We just celebrated National Boss’ Day. The idea behind the day began in 1958 when Patricia Bays Haroski, an employee at State Farm Insurance Co. in Deerfield, Ill., registered the holiday with the U.S. Chamber of Commerce. She designated Oct. 16 as the special day because it was her boss’ birthday (who happened to be her father). She wanted a day to show appreciation for her boss and other bosses. She was also hoping that it would be a way to improve relationships between employees and supervisors. She believed that some employees did not really understand the hard work and dedication that their supervisors put into their work and the challenges they faced. In 1962, Illinois Governor Otto Kerner backed Haroski’s registration and officially proclaimed the day. The event’s popularity has grown outside the United States and is now also observed in other countries such as Australia, India, Ireland and South Africa, among others.

People have strong opinions on what does and doesn’t make a great boss (I certainly hear those views whenever I ask the question of employees). They don’t hesitate to talk about the wonderful things their current or former bosses have done as well as the terrible things some of their bosses have done. Here are some of the most common “good characteristics” I often hear from employees about great bosses:

• They ask questions and solicit opinions from their employees (all the way from the lowest ranking employee to their direct reports).

• They act on the insights they get from employees or at least explain why they can’t.

• They are visible to their employees (rather than isolated in their office or away traveling all of the time).

• They regularly seek feedback on their leadership style to make needed adjustments, recognizing that continuous improvement is important.

• They are comfortable (and not threatened) working around people who have different talents than they have. As Starbucks Chief Executive Howard Schultz said, “Early on I realized that I had to hire people smarter and more qualified than I was in a number of different fields, and I had to let go of a lot of decision making. I can’t tell you how hard that is. But if you’ve imprinted your values on the people around you, you can dare to trust them to make the right moves.”

• They learn something personal about their employees – their children or pets’ names, their hobbies, etc.

• They share a little of their own human side. For example, they let employees know that they are leaving to go watch their child’s soccer game or they share something about their hobbies or interests. This accomplishes several things. First, it lets employees have a way of connecting to them (“oh, we both have golden retrievers”; “I love biking too”). By also sharing how they are balancing their family and work, this also helps employees see that it is okay to have a life outside of work.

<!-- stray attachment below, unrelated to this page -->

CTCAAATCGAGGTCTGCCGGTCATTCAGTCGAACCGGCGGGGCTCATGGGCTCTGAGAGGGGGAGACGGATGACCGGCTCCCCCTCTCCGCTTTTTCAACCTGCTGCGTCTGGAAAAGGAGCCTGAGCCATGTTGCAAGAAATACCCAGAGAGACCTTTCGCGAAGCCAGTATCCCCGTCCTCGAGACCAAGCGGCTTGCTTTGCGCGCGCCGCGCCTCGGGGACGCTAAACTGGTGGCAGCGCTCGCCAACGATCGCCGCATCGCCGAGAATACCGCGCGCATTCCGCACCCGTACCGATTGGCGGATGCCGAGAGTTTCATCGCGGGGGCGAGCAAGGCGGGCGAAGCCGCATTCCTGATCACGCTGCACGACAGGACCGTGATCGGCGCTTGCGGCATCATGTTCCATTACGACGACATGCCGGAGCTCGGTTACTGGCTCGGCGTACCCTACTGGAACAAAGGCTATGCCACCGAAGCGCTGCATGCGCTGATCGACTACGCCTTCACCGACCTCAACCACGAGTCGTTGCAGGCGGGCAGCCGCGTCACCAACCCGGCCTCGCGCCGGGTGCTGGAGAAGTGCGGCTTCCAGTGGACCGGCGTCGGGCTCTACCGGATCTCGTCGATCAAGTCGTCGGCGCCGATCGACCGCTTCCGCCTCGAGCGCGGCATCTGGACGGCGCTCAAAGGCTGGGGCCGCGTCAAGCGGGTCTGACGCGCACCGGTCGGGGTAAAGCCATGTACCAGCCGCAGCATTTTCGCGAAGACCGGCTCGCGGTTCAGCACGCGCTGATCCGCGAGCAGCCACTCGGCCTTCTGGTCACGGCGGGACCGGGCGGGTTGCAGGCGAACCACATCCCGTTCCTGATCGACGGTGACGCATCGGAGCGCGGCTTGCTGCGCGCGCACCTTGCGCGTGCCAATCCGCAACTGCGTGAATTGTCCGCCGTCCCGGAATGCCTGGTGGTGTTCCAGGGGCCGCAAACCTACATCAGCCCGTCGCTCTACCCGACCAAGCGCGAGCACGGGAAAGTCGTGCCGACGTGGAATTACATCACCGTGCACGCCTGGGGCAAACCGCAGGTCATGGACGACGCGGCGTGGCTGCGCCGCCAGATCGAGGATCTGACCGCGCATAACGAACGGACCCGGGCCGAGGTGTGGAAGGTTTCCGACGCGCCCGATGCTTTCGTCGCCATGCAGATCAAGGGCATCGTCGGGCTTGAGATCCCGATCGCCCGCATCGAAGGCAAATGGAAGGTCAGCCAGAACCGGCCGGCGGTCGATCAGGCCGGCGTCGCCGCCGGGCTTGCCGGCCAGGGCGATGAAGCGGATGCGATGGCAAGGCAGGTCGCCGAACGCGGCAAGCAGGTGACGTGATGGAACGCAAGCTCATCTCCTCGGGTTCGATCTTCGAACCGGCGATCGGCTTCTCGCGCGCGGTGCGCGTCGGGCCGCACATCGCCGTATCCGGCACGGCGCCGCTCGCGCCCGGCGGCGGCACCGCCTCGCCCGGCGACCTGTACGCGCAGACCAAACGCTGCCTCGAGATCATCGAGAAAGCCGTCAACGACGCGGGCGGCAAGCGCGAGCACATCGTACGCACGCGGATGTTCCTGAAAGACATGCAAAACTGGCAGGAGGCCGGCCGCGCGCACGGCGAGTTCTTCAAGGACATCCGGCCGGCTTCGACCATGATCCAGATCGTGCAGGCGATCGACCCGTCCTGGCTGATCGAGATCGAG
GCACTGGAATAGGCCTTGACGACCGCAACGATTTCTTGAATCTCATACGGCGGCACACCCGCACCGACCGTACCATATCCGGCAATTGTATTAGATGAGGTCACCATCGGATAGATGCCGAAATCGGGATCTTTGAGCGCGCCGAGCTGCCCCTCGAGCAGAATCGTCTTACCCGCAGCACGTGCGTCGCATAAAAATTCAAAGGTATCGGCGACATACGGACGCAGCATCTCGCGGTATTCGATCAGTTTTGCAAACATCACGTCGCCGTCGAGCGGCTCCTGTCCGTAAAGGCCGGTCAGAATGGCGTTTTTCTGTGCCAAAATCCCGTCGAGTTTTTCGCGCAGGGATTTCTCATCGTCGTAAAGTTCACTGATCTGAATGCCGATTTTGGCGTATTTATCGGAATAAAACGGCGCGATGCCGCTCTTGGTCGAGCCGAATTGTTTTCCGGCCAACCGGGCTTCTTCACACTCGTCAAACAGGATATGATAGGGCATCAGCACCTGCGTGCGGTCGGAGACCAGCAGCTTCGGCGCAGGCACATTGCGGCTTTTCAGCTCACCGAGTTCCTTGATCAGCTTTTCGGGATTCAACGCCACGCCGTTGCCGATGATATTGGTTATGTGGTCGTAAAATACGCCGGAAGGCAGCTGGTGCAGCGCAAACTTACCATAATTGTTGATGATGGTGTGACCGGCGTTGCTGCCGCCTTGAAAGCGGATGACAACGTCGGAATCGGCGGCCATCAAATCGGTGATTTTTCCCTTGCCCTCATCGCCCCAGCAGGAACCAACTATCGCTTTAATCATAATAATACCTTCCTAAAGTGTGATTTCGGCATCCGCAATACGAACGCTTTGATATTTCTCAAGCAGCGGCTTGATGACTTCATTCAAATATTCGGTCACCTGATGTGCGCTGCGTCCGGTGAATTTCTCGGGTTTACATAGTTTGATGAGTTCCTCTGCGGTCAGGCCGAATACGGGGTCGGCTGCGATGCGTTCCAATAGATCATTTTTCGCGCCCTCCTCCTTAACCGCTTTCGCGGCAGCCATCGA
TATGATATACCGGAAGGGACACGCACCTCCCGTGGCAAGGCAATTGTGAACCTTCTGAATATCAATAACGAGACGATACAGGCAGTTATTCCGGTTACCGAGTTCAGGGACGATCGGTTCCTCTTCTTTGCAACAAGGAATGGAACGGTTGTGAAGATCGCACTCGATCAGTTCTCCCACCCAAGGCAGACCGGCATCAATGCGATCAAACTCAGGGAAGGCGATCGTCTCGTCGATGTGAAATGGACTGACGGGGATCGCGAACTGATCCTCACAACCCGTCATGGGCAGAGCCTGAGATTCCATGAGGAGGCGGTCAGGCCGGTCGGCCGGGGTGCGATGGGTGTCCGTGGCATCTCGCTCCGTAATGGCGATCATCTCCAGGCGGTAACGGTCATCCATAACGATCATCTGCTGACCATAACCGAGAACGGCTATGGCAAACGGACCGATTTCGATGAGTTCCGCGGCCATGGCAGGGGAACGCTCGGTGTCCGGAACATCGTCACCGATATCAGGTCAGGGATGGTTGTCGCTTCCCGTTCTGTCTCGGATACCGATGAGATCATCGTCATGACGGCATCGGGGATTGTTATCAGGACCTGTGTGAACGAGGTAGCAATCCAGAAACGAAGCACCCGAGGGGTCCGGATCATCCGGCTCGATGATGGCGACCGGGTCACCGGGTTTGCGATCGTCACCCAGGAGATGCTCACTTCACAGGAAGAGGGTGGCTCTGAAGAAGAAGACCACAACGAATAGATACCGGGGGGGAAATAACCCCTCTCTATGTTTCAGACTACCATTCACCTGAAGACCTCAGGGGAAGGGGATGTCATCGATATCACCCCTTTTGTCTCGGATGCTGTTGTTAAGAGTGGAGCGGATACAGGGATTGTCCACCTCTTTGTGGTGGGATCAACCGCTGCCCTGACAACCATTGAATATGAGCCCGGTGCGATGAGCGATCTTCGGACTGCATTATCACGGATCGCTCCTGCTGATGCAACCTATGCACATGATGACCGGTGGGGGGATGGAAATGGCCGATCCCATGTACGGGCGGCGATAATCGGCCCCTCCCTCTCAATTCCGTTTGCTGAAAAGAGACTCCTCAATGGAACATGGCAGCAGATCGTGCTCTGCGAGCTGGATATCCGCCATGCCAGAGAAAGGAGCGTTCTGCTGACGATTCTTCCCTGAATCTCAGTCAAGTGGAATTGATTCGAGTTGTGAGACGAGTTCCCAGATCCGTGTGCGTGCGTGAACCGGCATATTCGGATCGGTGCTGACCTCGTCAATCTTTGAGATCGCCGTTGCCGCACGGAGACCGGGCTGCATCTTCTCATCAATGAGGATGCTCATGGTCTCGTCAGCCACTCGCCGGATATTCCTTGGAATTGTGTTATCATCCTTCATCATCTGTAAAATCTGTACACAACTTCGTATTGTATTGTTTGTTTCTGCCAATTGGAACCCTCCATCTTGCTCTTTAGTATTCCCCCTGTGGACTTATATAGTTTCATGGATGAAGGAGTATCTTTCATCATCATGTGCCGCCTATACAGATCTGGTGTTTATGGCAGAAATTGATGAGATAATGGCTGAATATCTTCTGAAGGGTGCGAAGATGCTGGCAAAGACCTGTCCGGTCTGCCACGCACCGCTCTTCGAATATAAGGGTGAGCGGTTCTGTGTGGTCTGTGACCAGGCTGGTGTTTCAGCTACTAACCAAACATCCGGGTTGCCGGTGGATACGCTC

• They view their one-on-one meetings with employees as opportunities to get to really know their staff, and not just rush through those meetings to get to the next set. They ask about their employees’ hopes, dreams, and aspirations at work. As management guru, John Maxwell noted, “Leaders must be close enough to relate to others, but far enough ahead to motivate them.”

• They serve as a role model in terms of ethical behavior. They know that everyone watches what they do and they make sure to behave with integrity.

• They value diversity and are inclusive when soliciting ideas. They also encourage their own managers below them to do the same. If they see harassing, uncivil, or inappropriate behavior (or hear about it), they investigate it promptly to ensure that the work place is free from these behaviors. They realize that by doing nothing, they are actually condoning such wrongful behavior.

• They recognize that each employee brings unique talents to the workplace, and they try to ensure that those exceptional gifts are utilized. As Warren Bennis, a well-known leadership expert, said, “Too many companies believe people are interchangeable. Effective leaders allow great people to do the work they were born to do.”

Many of us probably allow Boss’ Day to go by without comment, but Haroski was right to get us to thank our bosses for the time and dedication they give to these stressful jobs. If you have a great boss, take the time to thank him or her. Maybe that will inspire them to keep being great leaders. If you don’t have a great boss, well, maybe you should leave them a copy of my article so they know what they need to do.

Joyce E. A. Russell is the senior associate dean of learning and the director of the Executive Coaching and Leadership Development Program at the University of Maryland’s Robert H. Smith School of Business. She is a licensed industrial and organizational psychologist and has more than 25 years of experience coaching executives and consulting on leadership and career management. She can be reached at jrussell@rhsmith.umd.edu.